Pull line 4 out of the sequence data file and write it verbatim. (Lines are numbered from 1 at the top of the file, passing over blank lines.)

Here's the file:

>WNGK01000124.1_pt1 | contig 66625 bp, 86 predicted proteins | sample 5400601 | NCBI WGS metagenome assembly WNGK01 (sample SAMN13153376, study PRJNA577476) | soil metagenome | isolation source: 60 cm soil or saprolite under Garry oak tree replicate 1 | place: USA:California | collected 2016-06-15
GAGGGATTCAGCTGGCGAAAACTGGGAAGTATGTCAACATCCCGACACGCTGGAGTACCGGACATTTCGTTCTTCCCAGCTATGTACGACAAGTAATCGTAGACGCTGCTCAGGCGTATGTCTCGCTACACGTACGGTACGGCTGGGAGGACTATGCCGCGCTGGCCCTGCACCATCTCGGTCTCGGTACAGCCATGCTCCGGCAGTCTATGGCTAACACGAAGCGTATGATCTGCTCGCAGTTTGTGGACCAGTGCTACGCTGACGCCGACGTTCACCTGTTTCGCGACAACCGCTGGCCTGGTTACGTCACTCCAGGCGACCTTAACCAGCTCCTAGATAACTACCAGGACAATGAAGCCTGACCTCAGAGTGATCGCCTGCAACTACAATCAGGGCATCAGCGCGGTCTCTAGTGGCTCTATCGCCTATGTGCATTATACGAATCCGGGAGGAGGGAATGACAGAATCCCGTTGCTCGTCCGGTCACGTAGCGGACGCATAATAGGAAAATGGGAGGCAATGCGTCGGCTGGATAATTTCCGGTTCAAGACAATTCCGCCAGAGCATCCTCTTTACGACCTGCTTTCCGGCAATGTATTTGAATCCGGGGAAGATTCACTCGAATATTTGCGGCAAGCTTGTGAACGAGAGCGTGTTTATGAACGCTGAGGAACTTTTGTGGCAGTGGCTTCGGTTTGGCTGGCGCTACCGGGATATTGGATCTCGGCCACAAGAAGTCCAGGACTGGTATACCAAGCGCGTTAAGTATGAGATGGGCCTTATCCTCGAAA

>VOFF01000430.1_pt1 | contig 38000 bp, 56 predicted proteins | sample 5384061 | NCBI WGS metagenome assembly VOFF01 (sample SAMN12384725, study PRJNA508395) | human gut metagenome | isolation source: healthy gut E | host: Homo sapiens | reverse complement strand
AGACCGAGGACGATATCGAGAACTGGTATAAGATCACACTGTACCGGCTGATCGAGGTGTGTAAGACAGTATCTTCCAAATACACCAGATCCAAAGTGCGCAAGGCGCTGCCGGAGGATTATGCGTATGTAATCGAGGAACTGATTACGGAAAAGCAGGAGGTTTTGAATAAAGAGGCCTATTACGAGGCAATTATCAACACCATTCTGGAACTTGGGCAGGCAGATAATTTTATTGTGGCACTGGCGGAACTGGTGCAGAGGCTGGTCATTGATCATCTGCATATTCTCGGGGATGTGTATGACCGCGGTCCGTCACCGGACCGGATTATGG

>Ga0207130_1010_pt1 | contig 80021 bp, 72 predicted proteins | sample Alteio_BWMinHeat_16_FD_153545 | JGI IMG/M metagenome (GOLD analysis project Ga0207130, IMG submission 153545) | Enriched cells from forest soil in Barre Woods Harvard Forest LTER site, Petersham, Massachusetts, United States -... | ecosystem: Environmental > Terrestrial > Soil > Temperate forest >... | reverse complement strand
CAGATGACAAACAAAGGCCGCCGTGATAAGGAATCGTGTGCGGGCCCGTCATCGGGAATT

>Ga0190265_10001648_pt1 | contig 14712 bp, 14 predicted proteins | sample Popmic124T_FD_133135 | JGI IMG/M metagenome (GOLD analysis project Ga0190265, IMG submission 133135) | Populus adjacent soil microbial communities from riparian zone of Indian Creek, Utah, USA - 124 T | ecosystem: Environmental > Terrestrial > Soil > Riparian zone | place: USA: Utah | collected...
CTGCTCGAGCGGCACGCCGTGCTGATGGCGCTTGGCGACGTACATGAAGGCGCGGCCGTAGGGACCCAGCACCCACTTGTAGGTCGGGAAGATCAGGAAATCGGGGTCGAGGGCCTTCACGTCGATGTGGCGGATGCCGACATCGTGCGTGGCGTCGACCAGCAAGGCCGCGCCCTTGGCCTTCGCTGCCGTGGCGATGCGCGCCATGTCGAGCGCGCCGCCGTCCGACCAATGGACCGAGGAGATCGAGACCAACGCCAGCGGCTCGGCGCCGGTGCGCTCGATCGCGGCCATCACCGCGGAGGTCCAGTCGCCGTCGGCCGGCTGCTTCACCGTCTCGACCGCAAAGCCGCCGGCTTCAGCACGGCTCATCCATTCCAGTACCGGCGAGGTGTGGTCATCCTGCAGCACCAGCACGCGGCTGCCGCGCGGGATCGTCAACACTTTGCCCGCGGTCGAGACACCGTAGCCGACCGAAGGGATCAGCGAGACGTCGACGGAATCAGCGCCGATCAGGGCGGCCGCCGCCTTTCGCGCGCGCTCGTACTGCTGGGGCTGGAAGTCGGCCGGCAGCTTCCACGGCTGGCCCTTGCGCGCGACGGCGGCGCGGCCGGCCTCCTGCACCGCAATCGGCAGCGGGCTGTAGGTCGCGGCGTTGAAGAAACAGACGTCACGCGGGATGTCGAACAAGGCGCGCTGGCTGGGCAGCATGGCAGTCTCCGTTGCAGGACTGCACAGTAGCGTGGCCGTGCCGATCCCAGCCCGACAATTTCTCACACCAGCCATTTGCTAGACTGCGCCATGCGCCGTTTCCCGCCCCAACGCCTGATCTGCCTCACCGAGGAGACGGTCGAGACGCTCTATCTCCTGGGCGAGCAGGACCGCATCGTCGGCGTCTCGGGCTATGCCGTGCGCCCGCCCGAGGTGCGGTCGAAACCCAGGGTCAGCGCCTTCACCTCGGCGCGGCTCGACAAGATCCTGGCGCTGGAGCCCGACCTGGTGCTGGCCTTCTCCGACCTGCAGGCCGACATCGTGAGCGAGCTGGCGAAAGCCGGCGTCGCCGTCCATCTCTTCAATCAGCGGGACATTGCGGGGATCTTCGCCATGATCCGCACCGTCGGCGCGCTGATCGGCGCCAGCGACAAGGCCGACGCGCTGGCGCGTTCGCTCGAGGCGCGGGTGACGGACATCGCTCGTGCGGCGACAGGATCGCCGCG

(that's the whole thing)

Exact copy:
AGACCGAGGACGATATCGAGAACTGGTATAAGATCACACTGTACCGGCTGATCGAGGTGTGTAAGACAGTATCTTCCAAATACACCAGATCCAAAGTGCGCAAGGCGCTGCCGGAGGATTATGCGTATGTAATCGAGGAACTGATTACGGAAAAGCAGGAGGTTTTGAATAAAGAGGCCTATTACGAGGCAATTATCAACACCATTCTGGAACTTGGGCAGGCAGATAATTTTATTGTGGCACTGGCGGAACTGGTGCAGAGGCTGGTCATTGATCATCTGCATATTCTCGGGGATGTGTATGACCGCGGTCCGTCACCGGACCGGATTATGG